Suck a teaspoon of honey, gargle with salt water, or gargle with warm water to ease a sore throat. Sucking on sugar-free lollies or lozenges also helps. You can also try using a gargle, throat spray or pain-relief (anaesthetic) lozenges. 

Cough: 

If you have a cough, it's best to avoid lying on your back. Lie on your side or sit upright instead. You may find sucking honey or sipping a hot drink helps ease your cough. It can help to sooth the scratchiness in the back of your throat.

 

There are a number of cough medicines available on the market. They may be sold in combination with other medicines in cold and cough products, or as cough mixtures or cough lozenges. Cough medicine doesn't cure a cough but may give you some relief from it. There is little evidence to suggest that cough medicine is any more effective than simple home remedies and they're not suitable for everyone. If you are unsure, talk to your pharmacist. 

Vomiting (being sick} or diarrhoea (runny poo): 

Some people with COVID-19 may get diarrhoea (runny poo), feel sick (nausea), or be sick (vomiting). These symptoms should usually settle within a few days.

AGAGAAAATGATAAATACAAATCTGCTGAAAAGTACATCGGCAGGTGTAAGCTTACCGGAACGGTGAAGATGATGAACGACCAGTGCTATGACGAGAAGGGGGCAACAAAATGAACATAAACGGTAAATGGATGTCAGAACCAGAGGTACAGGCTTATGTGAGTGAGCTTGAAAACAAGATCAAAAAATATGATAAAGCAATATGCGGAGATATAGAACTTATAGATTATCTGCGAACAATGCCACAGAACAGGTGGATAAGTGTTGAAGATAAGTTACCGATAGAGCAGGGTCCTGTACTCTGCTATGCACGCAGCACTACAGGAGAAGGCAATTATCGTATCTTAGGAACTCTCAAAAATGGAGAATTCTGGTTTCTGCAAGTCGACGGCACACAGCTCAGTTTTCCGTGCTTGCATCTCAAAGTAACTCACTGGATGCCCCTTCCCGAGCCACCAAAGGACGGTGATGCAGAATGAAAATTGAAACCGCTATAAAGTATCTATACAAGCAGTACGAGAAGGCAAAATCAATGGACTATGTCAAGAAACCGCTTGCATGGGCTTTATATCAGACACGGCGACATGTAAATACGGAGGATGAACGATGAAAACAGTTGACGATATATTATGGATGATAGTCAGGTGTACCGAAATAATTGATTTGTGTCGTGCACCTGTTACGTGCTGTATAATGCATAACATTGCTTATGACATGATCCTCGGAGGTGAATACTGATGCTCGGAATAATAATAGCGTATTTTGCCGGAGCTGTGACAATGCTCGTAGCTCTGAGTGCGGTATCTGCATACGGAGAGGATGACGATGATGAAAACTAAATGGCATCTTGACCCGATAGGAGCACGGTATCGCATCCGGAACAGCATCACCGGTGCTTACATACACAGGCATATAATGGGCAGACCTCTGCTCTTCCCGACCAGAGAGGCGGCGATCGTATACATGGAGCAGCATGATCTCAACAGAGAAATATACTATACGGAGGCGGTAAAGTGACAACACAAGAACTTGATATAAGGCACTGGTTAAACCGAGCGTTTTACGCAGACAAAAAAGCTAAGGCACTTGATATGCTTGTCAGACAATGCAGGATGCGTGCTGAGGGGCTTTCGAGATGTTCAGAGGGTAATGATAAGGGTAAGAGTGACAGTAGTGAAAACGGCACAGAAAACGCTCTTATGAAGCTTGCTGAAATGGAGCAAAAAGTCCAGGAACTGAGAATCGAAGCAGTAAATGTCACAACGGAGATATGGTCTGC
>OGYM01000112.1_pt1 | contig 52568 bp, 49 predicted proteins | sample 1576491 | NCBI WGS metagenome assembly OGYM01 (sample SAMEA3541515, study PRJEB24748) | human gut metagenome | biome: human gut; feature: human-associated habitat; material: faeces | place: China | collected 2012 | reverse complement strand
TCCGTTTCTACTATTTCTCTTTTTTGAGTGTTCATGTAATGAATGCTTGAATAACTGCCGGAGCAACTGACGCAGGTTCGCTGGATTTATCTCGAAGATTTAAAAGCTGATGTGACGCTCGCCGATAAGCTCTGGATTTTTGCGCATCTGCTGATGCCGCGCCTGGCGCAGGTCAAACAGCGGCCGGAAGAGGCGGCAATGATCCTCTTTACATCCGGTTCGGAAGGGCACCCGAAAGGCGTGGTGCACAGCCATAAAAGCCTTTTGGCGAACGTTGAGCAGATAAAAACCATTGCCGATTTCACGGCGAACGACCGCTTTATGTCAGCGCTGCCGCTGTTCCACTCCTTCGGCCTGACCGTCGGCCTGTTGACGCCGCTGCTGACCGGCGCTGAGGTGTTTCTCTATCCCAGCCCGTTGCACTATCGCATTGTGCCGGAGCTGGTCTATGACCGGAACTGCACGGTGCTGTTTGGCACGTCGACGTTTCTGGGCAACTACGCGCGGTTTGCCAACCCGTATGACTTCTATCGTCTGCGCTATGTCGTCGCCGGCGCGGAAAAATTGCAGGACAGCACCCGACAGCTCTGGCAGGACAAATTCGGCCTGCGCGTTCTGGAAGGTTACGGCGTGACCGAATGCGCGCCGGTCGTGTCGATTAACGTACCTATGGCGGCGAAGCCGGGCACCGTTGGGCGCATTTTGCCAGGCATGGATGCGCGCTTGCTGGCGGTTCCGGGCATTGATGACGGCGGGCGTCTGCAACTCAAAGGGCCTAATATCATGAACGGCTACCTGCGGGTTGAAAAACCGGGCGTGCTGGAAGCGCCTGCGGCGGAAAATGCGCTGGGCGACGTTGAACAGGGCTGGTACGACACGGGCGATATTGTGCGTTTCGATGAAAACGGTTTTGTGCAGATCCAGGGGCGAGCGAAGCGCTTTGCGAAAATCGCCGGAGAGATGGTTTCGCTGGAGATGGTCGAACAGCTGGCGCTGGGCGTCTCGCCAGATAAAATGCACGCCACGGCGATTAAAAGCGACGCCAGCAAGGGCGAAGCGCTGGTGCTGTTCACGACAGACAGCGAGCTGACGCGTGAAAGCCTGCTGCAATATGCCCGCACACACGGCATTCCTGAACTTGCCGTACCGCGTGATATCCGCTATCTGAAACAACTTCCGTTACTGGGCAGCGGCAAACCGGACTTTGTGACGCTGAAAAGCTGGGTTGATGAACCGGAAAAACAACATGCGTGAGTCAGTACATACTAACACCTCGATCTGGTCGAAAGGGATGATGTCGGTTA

Avoid dehydration: 
The most important thing is to drink plenty of fluids, to avoid dehydration. 

  • Try sucking ice cubes or ice blocks if you are having trouble keeping fluids down.

  • Drink oral rehydration drinks such as Gastrolyte® (available from pharmacies).

  • Eat when you feel able to - you don't need to eat or avoid eating any specific foods. Some people find eating bland foods such as crackers, rice or dry toast helpful.

Fizzy drinks, undiluted juices, tea, coffee and sports drinks are not suitable because of their high sugar content. High sugar content is likely to make diarrhoea worse.

Nausea: 

  • Eat when you feel able to - you don't need to eat or avoid eating any specific foods. Some people find eating bland foods such as crackers, rice or dry toast helpful.

  • Some people find ginger helpful, taken as ginger tea, ginger-containing foods like soups, or ginger capsules.

If these symptoms are ongoing, talk to your doctor as they may recommend anti-nausea medicines.